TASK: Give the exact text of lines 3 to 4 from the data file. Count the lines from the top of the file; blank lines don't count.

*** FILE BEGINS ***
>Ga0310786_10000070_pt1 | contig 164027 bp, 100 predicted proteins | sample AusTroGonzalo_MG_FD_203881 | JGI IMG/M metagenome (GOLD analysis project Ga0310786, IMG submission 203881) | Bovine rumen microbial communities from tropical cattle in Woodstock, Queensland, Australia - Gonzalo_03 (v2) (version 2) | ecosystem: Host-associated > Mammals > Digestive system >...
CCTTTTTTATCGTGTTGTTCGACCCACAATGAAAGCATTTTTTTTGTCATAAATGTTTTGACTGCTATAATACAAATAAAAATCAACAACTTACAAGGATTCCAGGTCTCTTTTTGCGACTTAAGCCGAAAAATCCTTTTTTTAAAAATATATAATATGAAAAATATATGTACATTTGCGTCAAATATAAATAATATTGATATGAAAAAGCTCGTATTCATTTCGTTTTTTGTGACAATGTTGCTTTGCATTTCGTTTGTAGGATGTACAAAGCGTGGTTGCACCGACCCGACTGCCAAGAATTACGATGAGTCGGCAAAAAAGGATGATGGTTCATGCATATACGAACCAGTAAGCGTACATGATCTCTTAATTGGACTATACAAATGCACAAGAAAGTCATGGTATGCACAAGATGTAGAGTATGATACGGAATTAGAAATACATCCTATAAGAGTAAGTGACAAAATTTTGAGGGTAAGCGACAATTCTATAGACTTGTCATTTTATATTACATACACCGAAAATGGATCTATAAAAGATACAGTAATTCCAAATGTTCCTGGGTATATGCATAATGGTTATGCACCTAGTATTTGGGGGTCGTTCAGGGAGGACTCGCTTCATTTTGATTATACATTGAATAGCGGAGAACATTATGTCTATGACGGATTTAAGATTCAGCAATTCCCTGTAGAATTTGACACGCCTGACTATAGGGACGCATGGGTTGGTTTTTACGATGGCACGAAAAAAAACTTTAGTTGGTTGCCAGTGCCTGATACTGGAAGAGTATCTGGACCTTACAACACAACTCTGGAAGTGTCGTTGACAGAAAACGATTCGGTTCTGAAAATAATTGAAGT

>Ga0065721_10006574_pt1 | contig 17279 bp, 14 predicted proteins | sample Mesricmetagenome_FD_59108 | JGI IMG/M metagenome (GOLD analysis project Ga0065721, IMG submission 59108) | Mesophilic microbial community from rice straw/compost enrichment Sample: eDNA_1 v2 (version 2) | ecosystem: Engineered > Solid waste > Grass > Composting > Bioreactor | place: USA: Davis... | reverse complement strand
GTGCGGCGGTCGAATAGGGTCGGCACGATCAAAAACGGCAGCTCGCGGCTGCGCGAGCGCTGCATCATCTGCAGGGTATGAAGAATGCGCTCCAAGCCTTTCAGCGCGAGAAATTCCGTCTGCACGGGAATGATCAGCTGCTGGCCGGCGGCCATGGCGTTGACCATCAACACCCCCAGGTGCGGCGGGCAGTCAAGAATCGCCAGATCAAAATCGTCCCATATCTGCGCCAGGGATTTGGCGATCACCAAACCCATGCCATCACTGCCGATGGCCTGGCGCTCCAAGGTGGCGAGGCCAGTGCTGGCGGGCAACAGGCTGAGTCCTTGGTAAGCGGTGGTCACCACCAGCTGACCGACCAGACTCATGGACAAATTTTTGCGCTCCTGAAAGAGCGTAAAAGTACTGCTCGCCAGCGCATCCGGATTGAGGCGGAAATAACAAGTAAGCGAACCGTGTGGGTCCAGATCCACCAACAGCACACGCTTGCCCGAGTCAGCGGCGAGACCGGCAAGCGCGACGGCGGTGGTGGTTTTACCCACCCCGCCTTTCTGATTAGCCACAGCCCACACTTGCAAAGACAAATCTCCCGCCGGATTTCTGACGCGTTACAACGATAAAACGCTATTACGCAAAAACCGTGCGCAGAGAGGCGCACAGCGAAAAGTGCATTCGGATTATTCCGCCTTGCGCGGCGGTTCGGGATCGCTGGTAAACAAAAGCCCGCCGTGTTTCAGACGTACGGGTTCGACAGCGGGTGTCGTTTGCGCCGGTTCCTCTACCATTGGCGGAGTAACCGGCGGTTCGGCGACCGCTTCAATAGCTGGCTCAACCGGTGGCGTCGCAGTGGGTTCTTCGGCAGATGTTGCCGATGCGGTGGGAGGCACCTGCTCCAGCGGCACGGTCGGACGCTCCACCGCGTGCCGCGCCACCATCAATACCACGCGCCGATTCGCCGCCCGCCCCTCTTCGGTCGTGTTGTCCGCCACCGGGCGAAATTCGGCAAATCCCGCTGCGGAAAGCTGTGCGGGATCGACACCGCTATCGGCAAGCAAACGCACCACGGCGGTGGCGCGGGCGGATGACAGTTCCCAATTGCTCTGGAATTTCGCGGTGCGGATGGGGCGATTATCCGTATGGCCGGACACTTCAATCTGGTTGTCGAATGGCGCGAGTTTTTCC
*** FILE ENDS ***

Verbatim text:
>Ga0065721_10006574_pt1 | contig 17279 bp, 14 predicted proteins | sample Mesricmetagenome_FD_59108 | JGI IMG/M metagenome (GOLD analysis project Ga0065721, IMG submission 59108) | Mesophilic microbial community from rice straw/compost enrichment Sample: eDNA_1 v2 (version 2) | ecosystem: Engineered > Solid waste > Grass > Composting > Bioreactor | place: USA: Davis... | reverse complement strand
GTGCGGCGGTCGAATAGGGTCGGCACGATCAAAAACGGCAGCTCGCGGCTGCGCGAGCGCTGCATCATCTGCAGGGTATGAAGAATGCGCTCCAAGCCTTTCAGCGCGAGAAATTCCGTCTGCACGGGAATGATCAGCTGCTGGCCGGCGGCCATGGCGTTGACCATCAACACCCCCAGGTGCGGCGGGCAGTCAAGAATCGCCAGATCAAAATCGTCCCATATCTGCGCCAGGGATTTGGCGATCACCAAACCCATGCCATCACTGCCGATGGCCTGGCGCTCCAAGGTGGCGAGGCCAGTGCTGGCGGGCAACAGGCTGAGTCCTTGGTAAGCGGTGGTCACCACCAGCTGACCGACCAGACTCATGGACAAATTTTTGCGCTCCTGAAAGAGCGTAAAAGTACTGCTCGCCAGCGCATCCGGATTGAGGCGGAAATAACAAGTAAGCGAACCGTGTGGGTCCAGATCCACCAACAGCACACGCTTGCCCGAGTCAGCGGCGAGACCGGCAAGCGCGACGGCGGTGGTGGTTTTACCCACCCCGCCTTTCTGATTAGCCACAGCCCACACTTGCAAAGACAAATCTCCCGCCGGATTTCTGACGCGTTACAACGATAAAACGCTATTACGCAAAAACCGTGCGCAGAGAGGCGCACAGCGAAAAGTGCATTCGGATTATTCCGCCTTGCGCGGCGGTTCGGGATCGCTGGTAAACAAAAGCCCGCCGTGTTTCAGACGTACGGGTTCGACAGCGGGTGTCGTTTGCGCCGGTTCCTCTACCATTGGCGGAGTAACCGGCGGTTCGGCGACCGCTTCAATAGCTGGCTCAACCGGTGGCGTCGCAGTGGGTTCTTCGGCAGATGTTGCCGATGCGGTGGGAGGCACCTGCTCCAGCGGCACGGTCGGACGCTCCACCGCGTGCCGCGCCACCATCAATACCACGCGCCGATTCGCCGCCCGCCCCTCTTCGGTCGTGTTGTCCGCCACCGGGCGAAATTCGGCAAATCCCGCTGCGGAAAGCTGTGCGGGATCGACACCGCTATCGGCAAGCAAACGCACCACGGCGGTGGCGCGGGCGGATGACAGTTCCCAATTGCTCTGGAATTTCGCGGTGCGGATGGGGCGATTATCCGTATGGCCGGACACTTCAATCTGGTTGTCGAATGGCGCGAGTTTTTCC